So while JURASSIC WORLD is this weird, half-baked metacommentary on big blockbusters that eventually disappears up its own butt, JURASSIC WORLD: FALLEN KINGDOM focuses on these larger satirical ideas about capitalism ideas that drive us towards a cathartic final act.

What We Talk About When We Talk About People Getting Eaten By Dinosaurs

Jurassic World: Fallen Kingdom
Image courtesy of Universal Pictures/Amblin Entertainment

After the government announces they will not be providing aid to any of the dinosaurs (can we pause for a second to appreciate the sheer weirdness of that sentence?), the Lockwood estate approaches Claire with a tantalizing offer. Benjamin Lockwood was a partner to John Hammond on the original Jurassic Park before they had a falling out (it’s a long story involving clone daughters, don’t worry about it, the movie sure as hell doesn’t).

The representative of Lockwood, Eli Mills, might as well have a flashing sign over his head that reads “Do Not Trust” because he inevitably and unsurprisingly betrays them. Why? To sell the dinosaurs for money, of course! Once again, greed is the motivating factor. This moment also alludes to activist causes being co-opted by capitalist influences that are focused more on the bottom dollar than the cause.

There were the infamous solidarity safety pins following the 2016 election that became boutique Etsy items. Over the last few years, the presence of massive corporations having a presence at Pride month events following decades of prejudice against the LGBTQ+ community has been a hotbed of controversy.

When the dinosaurs are returned to the island for the auction, a cadre of “capital T” terrible people line up to partake in a night of animal cruelty. There’s a veritable who’s who of cliche bad guys. There’s a Russian mobster, a bunch of haughty rich people who look like they walked off the set of THE PURGE, and my favorite two dudes with handlebar mustaches and cowboy hats who you just know were there because they wanna hunt a triceratops. And then out comes the main attraction: the Indoraptor.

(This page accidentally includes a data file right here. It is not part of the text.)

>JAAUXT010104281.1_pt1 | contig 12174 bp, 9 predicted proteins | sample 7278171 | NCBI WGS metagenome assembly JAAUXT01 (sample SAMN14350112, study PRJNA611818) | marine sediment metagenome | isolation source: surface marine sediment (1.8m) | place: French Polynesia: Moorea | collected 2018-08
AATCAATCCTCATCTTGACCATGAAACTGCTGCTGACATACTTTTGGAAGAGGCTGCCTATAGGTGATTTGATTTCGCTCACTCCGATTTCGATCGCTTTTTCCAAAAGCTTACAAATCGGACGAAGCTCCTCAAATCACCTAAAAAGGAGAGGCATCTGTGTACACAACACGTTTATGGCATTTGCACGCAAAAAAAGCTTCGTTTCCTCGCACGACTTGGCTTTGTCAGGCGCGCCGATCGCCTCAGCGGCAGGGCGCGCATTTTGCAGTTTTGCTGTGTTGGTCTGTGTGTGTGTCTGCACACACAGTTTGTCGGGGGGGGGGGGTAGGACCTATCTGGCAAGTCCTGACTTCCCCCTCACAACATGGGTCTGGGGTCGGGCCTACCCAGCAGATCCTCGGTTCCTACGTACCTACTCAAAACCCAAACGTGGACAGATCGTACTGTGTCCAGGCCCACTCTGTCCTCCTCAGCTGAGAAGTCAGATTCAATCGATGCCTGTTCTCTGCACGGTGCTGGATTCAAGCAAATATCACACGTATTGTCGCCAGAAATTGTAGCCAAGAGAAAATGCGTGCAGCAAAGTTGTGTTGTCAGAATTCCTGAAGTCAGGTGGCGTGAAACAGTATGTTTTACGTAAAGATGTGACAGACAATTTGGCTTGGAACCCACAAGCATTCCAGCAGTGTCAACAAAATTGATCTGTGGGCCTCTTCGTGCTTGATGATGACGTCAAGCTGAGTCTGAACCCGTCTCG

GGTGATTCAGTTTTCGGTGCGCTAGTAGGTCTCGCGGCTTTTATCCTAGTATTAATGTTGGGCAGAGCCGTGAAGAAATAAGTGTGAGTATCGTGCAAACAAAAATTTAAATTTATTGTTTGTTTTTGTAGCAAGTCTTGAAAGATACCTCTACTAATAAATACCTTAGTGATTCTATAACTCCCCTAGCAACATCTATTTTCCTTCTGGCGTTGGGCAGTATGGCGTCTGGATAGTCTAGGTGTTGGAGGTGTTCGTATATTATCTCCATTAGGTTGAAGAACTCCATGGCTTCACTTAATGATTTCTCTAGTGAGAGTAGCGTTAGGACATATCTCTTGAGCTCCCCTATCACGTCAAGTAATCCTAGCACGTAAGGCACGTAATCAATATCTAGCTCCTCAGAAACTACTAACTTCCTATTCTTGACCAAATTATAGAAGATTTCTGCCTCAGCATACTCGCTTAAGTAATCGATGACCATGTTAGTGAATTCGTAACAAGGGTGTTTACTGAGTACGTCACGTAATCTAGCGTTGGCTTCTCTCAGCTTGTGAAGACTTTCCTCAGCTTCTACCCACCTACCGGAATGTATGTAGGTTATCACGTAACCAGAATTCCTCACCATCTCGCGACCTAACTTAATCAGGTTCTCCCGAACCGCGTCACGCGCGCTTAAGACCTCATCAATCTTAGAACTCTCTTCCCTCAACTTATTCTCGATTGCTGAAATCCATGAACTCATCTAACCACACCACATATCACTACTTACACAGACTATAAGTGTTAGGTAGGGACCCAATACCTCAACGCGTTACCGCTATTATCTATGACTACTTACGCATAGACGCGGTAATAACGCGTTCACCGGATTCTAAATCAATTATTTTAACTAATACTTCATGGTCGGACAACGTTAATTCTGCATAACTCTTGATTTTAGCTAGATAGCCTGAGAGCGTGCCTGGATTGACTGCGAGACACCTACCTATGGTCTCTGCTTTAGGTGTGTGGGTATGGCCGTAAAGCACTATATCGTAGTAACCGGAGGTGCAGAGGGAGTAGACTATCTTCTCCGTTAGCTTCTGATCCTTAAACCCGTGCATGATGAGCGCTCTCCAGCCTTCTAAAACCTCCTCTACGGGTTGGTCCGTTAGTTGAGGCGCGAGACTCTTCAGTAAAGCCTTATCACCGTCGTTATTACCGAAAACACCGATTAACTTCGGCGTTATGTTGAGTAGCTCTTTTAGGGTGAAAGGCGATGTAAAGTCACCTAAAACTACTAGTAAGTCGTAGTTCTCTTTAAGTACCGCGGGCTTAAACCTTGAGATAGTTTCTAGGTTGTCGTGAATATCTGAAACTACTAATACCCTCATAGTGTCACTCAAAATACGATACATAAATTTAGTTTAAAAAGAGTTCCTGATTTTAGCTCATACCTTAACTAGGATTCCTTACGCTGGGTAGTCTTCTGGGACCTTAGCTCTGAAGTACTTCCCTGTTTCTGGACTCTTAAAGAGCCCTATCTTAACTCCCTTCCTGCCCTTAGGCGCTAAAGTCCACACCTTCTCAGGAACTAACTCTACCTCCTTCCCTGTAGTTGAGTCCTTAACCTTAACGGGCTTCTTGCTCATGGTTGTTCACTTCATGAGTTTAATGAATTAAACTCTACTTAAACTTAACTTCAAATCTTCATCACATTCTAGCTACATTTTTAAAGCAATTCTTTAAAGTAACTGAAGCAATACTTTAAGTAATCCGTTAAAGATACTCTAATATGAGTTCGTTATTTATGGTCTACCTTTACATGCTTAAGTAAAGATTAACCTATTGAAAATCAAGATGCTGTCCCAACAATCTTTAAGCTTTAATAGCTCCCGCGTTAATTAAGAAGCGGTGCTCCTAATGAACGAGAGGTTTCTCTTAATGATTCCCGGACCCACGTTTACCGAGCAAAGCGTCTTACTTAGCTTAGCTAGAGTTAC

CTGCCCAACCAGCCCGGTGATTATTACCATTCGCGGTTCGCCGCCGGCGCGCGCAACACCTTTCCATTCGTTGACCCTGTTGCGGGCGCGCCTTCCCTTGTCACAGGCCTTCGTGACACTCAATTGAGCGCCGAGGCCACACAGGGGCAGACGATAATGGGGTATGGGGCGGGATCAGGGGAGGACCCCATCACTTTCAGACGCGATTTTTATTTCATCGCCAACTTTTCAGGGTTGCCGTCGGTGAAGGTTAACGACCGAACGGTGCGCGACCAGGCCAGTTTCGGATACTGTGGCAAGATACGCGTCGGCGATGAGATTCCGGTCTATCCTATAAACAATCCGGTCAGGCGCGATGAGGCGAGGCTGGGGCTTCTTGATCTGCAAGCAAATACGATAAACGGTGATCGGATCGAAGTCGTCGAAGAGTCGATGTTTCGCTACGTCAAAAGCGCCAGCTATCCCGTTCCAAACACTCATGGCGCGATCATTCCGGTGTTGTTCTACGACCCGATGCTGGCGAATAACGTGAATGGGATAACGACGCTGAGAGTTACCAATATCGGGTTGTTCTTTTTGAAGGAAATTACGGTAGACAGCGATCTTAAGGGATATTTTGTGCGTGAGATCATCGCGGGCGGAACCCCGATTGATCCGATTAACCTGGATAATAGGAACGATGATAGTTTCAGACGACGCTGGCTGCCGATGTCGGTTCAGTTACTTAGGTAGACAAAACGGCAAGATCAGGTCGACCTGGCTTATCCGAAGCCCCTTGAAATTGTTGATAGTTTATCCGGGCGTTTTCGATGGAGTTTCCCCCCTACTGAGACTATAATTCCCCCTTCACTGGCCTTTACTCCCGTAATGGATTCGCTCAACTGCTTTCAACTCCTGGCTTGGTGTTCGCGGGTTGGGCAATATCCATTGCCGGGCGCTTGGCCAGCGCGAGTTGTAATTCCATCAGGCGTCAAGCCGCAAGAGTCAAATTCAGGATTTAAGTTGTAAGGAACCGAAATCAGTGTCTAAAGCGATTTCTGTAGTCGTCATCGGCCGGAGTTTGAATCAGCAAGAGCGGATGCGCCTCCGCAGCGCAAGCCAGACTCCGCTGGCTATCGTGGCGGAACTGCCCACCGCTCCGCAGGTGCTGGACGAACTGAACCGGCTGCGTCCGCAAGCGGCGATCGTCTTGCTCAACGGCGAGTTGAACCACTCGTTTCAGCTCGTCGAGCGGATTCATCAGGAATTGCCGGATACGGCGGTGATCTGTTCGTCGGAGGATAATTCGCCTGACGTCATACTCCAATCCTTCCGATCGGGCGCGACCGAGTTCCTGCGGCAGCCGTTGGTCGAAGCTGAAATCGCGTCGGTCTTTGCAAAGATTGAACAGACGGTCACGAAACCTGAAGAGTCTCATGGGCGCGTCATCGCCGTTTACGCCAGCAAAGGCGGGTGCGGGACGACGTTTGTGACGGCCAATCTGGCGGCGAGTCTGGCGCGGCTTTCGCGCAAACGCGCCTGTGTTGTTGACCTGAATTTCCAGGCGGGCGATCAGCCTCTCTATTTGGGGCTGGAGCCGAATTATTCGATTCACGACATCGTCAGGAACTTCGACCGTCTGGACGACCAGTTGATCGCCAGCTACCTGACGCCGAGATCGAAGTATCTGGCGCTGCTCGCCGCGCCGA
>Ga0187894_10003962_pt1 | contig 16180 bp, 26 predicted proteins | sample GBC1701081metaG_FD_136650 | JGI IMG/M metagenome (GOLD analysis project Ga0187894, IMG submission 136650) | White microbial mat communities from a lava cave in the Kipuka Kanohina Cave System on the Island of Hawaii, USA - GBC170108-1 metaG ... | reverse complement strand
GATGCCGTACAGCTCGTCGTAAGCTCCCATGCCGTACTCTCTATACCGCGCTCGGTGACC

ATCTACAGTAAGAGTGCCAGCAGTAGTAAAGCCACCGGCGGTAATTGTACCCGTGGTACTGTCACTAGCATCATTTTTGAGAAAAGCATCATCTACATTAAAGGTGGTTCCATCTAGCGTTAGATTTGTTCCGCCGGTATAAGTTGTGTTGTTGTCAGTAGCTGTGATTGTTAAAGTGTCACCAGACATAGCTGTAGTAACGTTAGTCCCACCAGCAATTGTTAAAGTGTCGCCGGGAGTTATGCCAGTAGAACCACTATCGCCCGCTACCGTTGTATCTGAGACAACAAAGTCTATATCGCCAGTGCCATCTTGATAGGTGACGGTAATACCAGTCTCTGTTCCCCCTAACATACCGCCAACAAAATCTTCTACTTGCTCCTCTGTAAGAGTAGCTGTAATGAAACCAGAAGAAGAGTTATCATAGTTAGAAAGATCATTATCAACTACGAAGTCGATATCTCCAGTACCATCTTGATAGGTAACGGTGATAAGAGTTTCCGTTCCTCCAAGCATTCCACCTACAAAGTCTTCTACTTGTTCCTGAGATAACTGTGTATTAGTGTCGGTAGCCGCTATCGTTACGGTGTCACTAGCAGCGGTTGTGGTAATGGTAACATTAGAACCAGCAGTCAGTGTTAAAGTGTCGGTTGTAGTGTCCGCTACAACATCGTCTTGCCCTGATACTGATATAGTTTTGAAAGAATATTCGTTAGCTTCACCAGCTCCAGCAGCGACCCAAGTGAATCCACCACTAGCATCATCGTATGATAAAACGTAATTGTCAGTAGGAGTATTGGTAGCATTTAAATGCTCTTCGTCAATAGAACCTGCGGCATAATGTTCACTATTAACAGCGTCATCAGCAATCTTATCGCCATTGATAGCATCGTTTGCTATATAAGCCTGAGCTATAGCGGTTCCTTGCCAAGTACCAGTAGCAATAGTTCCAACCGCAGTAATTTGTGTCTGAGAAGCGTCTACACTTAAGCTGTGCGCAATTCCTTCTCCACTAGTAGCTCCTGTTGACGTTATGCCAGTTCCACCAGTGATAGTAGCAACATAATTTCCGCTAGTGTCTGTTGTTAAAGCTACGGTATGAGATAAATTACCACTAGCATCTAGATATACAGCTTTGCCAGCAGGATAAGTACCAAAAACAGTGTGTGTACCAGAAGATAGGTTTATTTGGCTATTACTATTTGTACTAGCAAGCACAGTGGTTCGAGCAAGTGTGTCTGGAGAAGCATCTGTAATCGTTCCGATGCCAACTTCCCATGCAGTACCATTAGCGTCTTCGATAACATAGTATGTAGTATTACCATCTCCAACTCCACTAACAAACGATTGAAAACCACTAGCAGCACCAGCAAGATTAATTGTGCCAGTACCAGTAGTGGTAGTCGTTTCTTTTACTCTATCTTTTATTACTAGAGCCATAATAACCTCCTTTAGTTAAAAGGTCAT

FALLEN KINGDOM Brings Action, Forgets Characters, Awe

 The Indoraptor Breaks Out-Doraptor

Once again, a genetically altered monstrosity represents the very franchise itself. This time, the Indoraptor is slicker, meaner, sociopathic (seriously, at one point they say it has no empathy), and a cash cow for its amoral creators. The Indoraptor is capitalist greed personified. It was created without any thought on how to properly control it and without any concern for the consequences. Can it make money? Yes. Good.

The Indoraptor breaks free and wreaks havoc on its captors. The established order is overthrown and those who were at the top of the economic food chain are now on the bottom of the literal one. From there, the film goes pretty much exactly where you expect it would. They fight the Indoraptor. There’s a winking homage to the conclusion of JURASSIC PARK. There’s a sequel tease, and then we all go home.

Look, JURASSIC WORLD: FALLEN KINGDOM isn’t some transcendent cinema experience. It’s a cinematic romp that you’ll half remember seeing when it pops up on cable. But for a few brief moments, it danced with an anarchic brilliance and a middle finger to the system that created it in the first place. The same system that promises we’ll see JURASSIC WORLD 3 in 2021 directed by…JURASSIC WORLD director Colin Trevorrow. Yay?

But perhaps that’s appropriate considering the film’s ending. The dinosaurs are loose. They cannot be contained. And we, the audience, are at their mercy. The wheel of capitalism spins on and crushes those who get in its way, like a rampaging t-rex.

Show ComicsVerse some Love! Leave a Reply!